We’re not owing Niger Delta ex-militants Stipends, Allowances – PAP

The Presidential Amnesty Programme (PAP) is up-to-date with payment of stipends, books and in-training allowances to Niger Delta ex-militants.

According to a Pulse Nigeria report, Mr Murphy Ganagana, Special Assistant Media to the Coordinator, PAP, Prof. Charles Dokubo, made this known in Abuja, while responding to claims by some people that the Amnesty office owed.

It could be recalled that the amnesty deal by the Nigerian government for militants in the Niger Delta was aimed at reducing unrest in the oil-rich region.

Late former President Umaru Yar’Adua offered an unconditional pardon and cash payments to rebels who agreed to lay down their arms.

The government targeted up to 10,000 militants who attacked the six Niger Delta states and cost the country a third of its oil production.

Meanwhile the President Muhammadu Buhari led administration assured of its continuity and commitment to the Amnesty programme, through its NIGER NEW VISION initiative.

The New vision has seen to several developments in the Niger Delta area’s which includes the empowerment of ex- militant (establishment of recreational centres, cash payments, scholarship opportunities etc).

At the briefing Ganagana said that the payment of allowances to the beneficiaries have been regular and prompt ever since the present leadership took over the management of the Amnesty programme.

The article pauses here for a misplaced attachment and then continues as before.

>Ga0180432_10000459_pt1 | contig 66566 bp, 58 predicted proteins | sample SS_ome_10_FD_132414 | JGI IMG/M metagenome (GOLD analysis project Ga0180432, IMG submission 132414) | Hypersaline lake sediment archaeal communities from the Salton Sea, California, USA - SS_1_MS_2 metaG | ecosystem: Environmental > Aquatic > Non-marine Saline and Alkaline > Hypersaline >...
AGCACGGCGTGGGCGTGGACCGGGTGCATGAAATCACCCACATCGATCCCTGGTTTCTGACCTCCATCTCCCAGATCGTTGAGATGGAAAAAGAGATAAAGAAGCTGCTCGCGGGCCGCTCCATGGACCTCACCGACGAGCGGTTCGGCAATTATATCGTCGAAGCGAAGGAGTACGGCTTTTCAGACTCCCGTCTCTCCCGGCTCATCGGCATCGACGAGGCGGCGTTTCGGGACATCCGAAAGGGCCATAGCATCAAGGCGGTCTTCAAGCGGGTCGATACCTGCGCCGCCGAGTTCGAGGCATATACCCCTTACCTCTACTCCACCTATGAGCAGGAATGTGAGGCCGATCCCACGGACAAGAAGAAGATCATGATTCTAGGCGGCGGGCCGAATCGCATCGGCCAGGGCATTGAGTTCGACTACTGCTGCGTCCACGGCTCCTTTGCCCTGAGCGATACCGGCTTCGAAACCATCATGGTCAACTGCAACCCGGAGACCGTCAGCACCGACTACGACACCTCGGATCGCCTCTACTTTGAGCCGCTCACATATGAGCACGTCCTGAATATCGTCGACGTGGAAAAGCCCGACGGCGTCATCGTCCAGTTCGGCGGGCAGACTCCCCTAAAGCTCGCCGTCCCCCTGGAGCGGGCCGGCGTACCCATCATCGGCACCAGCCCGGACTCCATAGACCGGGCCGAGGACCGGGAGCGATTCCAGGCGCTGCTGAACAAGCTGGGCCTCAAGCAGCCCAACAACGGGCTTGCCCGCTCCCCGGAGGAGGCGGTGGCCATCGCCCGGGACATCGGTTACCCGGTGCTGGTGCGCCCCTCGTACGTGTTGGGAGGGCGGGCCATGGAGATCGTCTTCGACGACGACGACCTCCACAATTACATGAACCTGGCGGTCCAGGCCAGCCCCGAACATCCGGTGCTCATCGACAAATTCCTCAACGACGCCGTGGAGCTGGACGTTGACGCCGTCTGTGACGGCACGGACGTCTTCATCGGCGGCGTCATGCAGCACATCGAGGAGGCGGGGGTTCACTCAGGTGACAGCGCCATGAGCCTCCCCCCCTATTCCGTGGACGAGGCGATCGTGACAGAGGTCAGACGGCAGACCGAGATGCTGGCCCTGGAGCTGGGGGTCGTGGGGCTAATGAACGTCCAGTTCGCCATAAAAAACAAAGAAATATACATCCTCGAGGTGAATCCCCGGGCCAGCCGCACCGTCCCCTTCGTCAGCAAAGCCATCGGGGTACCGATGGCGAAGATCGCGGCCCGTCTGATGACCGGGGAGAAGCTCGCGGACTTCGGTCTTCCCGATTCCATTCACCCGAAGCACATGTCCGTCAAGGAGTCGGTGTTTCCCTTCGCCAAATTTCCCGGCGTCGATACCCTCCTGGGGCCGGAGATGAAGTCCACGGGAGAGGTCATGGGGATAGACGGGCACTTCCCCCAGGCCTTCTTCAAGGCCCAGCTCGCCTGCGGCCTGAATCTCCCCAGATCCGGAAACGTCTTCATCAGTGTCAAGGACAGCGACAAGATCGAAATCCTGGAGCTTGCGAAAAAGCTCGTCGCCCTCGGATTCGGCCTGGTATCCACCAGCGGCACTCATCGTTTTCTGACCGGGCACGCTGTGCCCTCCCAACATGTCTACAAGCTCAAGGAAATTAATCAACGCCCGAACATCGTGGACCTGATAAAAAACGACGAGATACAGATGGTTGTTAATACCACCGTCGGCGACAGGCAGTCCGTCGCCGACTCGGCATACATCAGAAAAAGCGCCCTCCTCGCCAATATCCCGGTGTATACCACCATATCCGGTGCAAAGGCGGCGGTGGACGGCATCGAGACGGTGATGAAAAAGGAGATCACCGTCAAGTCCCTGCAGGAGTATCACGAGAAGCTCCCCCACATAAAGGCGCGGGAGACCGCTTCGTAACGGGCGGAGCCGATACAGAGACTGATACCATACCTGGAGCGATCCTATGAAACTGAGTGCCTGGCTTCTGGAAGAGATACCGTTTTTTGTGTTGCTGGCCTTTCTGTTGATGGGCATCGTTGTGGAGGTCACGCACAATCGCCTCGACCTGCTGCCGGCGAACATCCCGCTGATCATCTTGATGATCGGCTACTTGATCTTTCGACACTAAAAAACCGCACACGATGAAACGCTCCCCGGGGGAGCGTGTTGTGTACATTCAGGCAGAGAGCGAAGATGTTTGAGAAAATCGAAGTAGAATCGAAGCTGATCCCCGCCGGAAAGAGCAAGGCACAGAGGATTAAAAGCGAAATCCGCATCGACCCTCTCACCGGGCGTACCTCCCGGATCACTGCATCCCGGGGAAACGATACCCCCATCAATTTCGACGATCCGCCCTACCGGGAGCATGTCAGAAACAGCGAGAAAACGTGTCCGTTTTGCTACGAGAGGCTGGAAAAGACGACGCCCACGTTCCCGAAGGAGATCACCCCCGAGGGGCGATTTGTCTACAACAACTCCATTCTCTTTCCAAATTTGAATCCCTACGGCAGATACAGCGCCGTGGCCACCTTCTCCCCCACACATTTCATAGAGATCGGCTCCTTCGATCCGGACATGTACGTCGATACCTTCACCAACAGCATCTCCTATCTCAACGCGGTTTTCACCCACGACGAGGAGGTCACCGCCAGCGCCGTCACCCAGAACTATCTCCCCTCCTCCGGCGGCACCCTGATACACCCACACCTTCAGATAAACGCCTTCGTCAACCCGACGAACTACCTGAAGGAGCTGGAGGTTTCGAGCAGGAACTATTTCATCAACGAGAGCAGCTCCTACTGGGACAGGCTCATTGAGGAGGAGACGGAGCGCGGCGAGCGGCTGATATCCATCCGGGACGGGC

“As we speak today, we are not owing ex-agitators under the Amnesty programme any stipends, in-training or books allowances,. We have paid up-to -date as funds are being released.

“We do also not owe in-training allowances to any scholarship beneficiary of the programme, especially those within the country.

Ganagana further explained that those who were claiming that the amnesty office owed them one year in backlog payments, were illegally deployed to various institutions for training without due process or the consent of the Coordinator.

He said: “in March 2018 shortly after Dokubo resumed office, some Niger Delta people who were not captured in the Amnesty programme database were illegally deployed for training without the Coordinator’s authorisation.”

“There were two categories of group of persons that were illegally deployed by a former official of the Amnesty programme within the period under review.

“Some of them were captured in the database making them bona-fide beneficiaries of the programme while some were not captured.

“But the Coordinator after some considerations decided to pay only the tuition fees of those ones who were not captured and have been given admission in various institutions for training.”

He said that the legal beneficiaries were entitle to tuition fees, books and in training allowances. “So, it is out of place for those who were illegally deployed for training to claim that they are being owed allowances,” he said, adding that the amnesty programme has the mandate to training, reintegrate and empower 30,000 ex-agitators of the Niger Delta region so as to maintain peace in the region.

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